Oversight

GAO: Cyber efforts not enough

cyberattack graphic

Just days after President Barack Obama announced an executive order and presidential policy directive to bolster federal cybersecurity, the Government Accountability Office has released a new report calling for government officials to better define and implement cyber strategies.

GAO has been studying the government's information security posture for more than a decade; in 1997 the agency designated federal information security as a governmentwide high-risk area. In 2003, it expanded that designation to include cyber-vulnerabilities in critical infrastructure. A decade later the issue is more prominent than ever, but do the latest efforts stack up to the watchdog's recommendations?

Some of GAO's enduring areas of concern are explicitly targeted in the new White House orders: designing and implementing methods for assessing risks and sharing information, particularly within critical infrastructure; detecting, responding to and mitigating cyber incidents; designating roles and responsibilities; and instituting milestones and performance measures.

The lexicon sounds familiar as top officials from the agencies closest to the new cyber policies have been making the rounds in Washington, fleshing out the executive order, the PPD and initial plans for how they will be executed. Yet while the measures directly address some priorities that GAO laid out in the report, they are far from a panacea.

"The report that GAO released does raise a lot of very familiar stories," said Michael Daniel, White House cybersecurity coordinator. "The issues it raises unfortunately are not new -- we've been trying to deal with a lot of these problems for some time. I would say that if you take what we're doing with the executive order and the PPD, we're really trying to address some of those key areas."

Daniel, speaking Feb. 15 at the Center for Strategic and International Studies, added that the two new documents represent a catalyst for the government in addressing some of GAO's core issues.

"Can we raise the baseline level of cybersecurity in our critical infrastructure?" he said. "Can we continue down a path -- you've already seen, in response to incidents over the past year, the government has improved its information-sharing with the private sector. And we need to keep doing better."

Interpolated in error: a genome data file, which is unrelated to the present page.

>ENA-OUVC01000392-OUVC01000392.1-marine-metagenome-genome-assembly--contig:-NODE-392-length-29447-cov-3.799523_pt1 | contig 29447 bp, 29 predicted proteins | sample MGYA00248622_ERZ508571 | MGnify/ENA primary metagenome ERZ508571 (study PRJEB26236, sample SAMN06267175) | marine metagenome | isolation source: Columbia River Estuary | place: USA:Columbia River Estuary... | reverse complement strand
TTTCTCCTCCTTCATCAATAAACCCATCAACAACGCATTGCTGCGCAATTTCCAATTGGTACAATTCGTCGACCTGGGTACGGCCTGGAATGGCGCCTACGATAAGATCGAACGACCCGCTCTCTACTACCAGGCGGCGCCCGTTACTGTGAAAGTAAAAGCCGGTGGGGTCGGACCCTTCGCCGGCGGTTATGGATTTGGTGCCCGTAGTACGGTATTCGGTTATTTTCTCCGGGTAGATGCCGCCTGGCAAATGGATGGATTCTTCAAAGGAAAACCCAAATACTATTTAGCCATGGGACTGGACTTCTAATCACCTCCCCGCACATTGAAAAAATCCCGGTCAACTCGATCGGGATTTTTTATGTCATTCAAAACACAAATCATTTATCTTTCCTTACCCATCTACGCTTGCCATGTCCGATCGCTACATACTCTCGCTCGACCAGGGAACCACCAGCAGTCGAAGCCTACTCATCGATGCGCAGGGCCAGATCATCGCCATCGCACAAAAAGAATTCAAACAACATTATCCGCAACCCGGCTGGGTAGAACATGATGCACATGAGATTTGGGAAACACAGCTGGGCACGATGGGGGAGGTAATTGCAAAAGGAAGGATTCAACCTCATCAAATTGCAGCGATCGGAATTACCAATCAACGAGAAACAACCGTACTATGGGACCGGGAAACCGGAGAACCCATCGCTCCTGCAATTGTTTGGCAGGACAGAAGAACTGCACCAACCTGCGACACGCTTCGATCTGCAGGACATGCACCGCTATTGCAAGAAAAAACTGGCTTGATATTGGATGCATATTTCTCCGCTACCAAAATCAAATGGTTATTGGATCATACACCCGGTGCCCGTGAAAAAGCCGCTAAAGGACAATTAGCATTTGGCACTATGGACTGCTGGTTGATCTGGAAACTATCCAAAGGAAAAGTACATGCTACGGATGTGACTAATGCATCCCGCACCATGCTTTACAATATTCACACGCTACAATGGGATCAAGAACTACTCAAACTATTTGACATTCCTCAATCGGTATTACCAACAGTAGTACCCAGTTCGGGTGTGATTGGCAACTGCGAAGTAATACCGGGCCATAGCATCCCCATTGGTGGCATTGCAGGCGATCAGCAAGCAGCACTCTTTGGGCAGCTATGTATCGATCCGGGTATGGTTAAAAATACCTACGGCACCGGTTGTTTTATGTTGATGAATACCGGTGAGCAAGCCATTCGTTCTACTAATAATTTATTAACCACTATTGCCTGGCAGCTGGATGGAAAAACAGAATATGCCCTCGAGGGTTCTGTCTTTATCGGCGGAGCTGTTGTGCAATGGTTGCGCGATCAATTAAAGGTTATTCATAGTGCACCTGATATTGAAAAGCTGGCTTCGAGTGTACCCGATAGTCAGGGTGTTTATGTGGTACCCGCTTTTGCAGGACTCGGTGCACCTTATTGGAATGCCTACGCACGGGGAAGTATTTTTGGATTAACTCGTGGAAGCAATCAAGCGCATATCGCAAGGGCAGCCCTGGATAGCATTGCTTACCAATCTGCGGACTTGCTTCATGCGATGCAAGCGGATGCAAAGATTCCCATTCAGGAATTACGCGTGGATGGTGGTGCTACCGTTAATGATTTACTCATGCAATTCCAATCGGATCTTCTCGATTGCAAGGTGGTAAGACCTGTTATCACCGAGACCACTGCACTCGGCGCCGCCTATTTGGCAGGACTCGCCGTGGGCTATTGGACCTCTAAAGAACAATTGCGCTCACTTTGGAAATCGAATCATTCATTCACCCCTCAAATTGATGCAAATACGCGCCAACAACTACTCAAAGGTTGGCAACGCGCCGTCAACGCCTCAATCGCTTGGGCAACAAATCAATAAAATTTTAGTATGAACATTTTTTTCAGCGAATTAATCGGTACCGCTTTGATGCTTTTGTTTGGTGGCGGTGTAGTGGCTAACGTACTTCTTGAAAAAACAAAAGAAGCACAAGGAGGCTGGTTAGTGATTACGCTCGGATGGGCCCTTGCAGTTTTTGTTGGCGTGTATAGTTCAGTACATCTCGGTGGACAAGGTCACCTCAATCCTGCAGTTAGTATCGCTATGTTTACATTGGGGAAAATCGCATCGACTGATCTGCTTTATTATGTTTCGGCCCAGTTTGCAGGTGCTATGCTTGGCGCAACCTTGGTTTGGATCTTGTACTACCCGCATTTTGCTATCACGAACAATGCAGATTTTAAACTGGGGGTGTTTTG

One of GAO's primary recommendations is for the White House cybersecurity coordinator to develop an overarching federal cybersecurity strategy that provides more efficient framework and better ensures progress. Daniel said that effort is now under way, but the White House initiatives alone won't be enough to tackle the full range of cyber issues the government faces.

"There are things in that GAO report that deal with, for example, how the federal government works to protect its own networks. And there are improvements that we need to make there - some of which we're already starting to make with DHS," Daniel said. "But some of that we need legislation to do. In the long run, the executive order and the PPD will address some of what the GAO identifies, and we've got other efforts we have ongoing. There still is some additional legislative work that remains."

About the Author

Amber Corrin is a former staff writer for FCW and Defense Systems.

The Fed 100

Save the date for 28th annual Federal 100 Awards Gala.

Featured

  • Social network, census

    5 predictions for federal IT in 2017

    As the Trump team takes control, here's what the tech community can expect.

  • Rep. Gerald Connolly

    Connolly warns on workforce changes

    The ranking member of the House Oversight Committee's Government Operations panel warns that Congress will look to legislate changes to the federal workforce.

  • President Donald J. Trump delivers his inaugural address

    How will Trump lead on tech?

    The businessman turned reality star turned U.S. president clearly has mastered Twitter, but what will his administration mean for broader technology issues?

  • Login.gov moving ahead

    The bid to establish a single login for accessing government services is moving again on the last full day of the Obama presidency.

  • Shutterstock image (by Jirsak): customer care, relationship management, and leadership concept.

    Obama wraps up security clearance reforms

    In a last-minute executive order, President Obama institutes structural reforms to the security clearance process designed to create a more unified system across government agencies.

  • Shutterstock image: breached lock.

    What cyber can learn from counterterrorism

    The U.S. has to look at its experience in developing post-9/11 counterterrorism policies to inform efforts to formalize cybersecurity policies, says a senior official.

Reader comments

Please post your comments here. Comments are moderated, so they may not appear immediately after submitting. We will not post comments that we consider abusive or off-topic.

Please type the letters/numbers you see above

More from 1105 Public Sector Media Group